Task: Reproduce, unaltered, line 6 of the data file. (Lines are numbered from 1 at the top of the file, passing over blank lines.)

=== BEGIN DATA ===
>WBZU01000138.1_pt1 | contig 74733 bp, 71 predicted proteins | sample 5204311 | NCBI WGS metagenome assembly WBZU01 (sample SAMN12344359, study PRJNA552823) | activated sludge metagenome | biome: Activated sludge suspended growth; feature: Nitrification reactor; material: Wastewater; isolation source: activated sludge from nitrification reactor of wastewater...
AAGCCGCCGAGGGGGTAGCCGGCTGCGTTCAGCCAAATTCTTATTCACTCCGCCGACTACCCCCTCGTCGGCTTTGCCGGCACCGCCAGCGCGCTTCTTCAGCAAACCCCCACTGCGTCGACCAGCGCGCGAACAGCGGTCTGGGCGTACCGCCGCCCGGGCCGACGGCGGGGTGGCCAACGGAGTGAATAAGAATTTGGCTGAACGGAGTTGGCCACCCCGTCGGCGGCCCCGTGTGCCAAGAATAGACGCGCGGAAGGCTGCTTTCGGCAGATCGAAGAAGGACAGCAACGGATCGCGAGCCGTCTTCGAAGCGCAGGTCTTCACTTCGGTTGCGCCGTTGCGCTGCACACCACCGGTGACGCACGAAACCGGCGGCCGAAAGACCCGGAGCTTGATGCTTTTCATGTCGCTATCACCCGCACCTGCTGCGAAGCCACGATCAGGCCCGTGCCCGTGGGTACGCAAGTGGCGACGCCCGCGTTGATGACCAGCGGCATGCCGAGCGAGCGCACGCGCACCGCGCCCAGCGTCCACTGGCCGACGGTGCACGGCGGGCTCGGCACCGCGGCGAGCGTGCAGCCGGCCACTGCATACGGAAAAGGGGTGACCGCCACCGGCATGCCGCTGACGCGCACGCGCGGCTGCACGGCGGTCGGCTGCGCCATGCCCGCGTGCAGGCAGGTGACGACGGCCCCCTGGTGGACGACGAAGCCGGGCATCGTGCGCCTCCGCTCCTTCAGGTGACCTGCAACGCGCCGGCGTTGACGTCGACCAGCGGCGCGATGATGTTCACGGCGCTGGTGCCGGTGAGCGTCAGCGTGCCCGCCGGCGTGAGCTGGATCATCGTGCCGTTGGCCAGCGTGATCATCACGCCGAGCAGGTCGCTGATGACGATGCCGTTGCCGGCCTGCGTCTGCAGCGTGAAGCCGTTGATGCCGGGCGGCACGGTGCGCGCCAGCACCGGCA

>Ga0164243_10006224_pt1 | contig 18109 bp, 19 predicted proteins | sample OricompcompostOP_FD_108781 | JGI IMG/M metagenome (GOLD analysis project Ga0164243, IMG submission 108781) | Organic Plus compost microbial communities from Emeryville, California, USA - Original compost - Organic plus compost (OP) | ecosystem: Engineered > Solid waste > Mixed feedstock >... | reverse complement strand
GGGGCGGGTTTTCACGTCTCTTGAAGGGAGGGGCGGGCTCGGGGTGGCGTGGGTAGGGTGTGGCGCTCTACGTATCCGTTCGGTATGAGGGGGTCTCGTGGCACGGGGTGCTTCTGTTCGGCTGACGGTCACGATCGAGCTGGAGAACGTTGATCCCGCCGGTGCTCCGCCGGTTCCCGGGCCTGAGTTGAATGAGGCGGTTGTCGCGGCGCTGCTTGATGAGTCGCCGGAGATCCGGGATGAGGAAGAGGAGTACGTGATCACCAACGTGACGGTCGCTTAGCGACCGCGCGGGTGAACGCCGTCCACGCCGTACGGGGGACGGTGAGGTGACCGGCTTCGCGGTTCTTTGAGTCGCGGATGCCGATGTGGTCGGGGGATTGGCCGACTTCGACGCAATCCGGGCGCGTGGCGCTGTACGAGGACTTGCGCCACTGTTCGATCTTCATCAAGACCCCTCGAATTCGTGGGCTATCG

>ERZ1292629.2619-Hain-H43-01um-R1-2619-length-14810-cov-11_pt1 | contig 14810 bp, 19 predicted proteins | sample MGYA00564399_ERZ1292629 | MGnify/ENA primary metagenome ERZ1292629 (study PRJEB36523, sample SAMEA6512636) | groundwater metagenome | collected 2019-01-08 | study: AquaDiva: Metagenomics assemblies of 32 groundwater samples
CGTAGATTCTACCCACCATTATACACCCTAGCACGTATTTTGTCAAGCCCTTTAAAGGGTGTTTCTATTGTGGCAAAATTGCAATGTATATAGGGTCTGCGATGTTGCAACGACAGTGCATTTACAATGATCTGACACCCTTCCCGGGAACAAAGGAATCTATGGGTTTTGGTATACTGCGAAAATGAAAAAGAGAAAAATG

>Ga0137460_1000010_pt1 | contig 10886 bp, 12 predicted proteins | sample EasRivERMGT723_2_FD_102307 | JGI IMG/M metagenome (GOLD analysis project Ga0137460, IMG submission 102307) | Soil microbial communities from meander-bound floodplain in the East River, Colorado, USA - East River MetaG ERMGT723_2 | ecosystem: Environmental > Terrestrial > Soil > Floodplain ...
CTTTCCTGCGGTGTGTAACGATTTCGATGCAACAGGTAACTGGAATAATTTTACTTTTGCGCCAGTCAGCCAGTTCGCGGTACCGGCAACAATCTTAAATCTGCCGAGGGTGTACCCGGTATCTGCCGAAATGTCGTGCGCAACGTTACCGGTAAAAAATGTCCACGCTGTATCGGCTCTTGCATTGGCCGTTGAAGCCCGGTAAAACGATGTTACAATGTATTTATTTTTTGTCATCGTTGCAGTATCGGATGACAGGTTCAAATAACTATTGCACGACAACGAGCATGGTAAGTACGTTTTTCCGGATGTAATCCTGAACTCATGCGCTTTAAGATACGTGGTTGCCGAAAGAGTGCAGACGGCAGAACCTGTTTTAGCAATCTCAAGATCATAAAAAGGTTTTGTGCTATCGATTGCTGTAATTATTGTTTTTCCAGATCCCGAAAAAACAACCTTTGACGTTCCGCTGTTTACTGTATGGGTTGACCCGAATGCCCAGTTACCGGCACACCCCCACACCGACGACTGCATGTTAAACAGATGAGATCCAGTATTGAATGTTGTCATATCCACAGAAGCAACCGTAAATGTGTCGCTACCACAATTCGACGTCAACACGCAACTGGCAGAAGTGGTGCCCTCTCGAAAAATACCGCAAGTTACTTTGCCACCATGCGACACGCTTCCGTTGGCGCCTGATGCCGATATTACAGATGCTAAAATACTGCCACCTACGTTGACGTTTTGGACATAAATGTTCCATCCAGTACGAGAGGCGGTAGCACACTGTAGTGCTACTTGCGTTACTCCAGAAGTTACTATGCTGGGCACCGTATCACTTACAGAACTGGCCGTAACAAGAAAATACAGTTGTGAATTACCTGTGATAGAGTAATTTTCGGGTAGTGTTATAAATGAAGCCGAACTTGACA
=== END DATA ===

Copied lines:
CGTAGATTCTACCCACCATTATACACCCTAGCACGTATTTTGTCAAGCCCTTTAAAGGGTGTTTCTATTGTGGCAAAATTGCAATGTATATAGGGTCTGCGATGTTGCAACGACAGTGCATTTACAATGATCTGACACCCTTCCCGGGAACAAAGGAATCTATGGGTTTTGGTATACTGCGAAAATGAAAAAGAGAAAAATG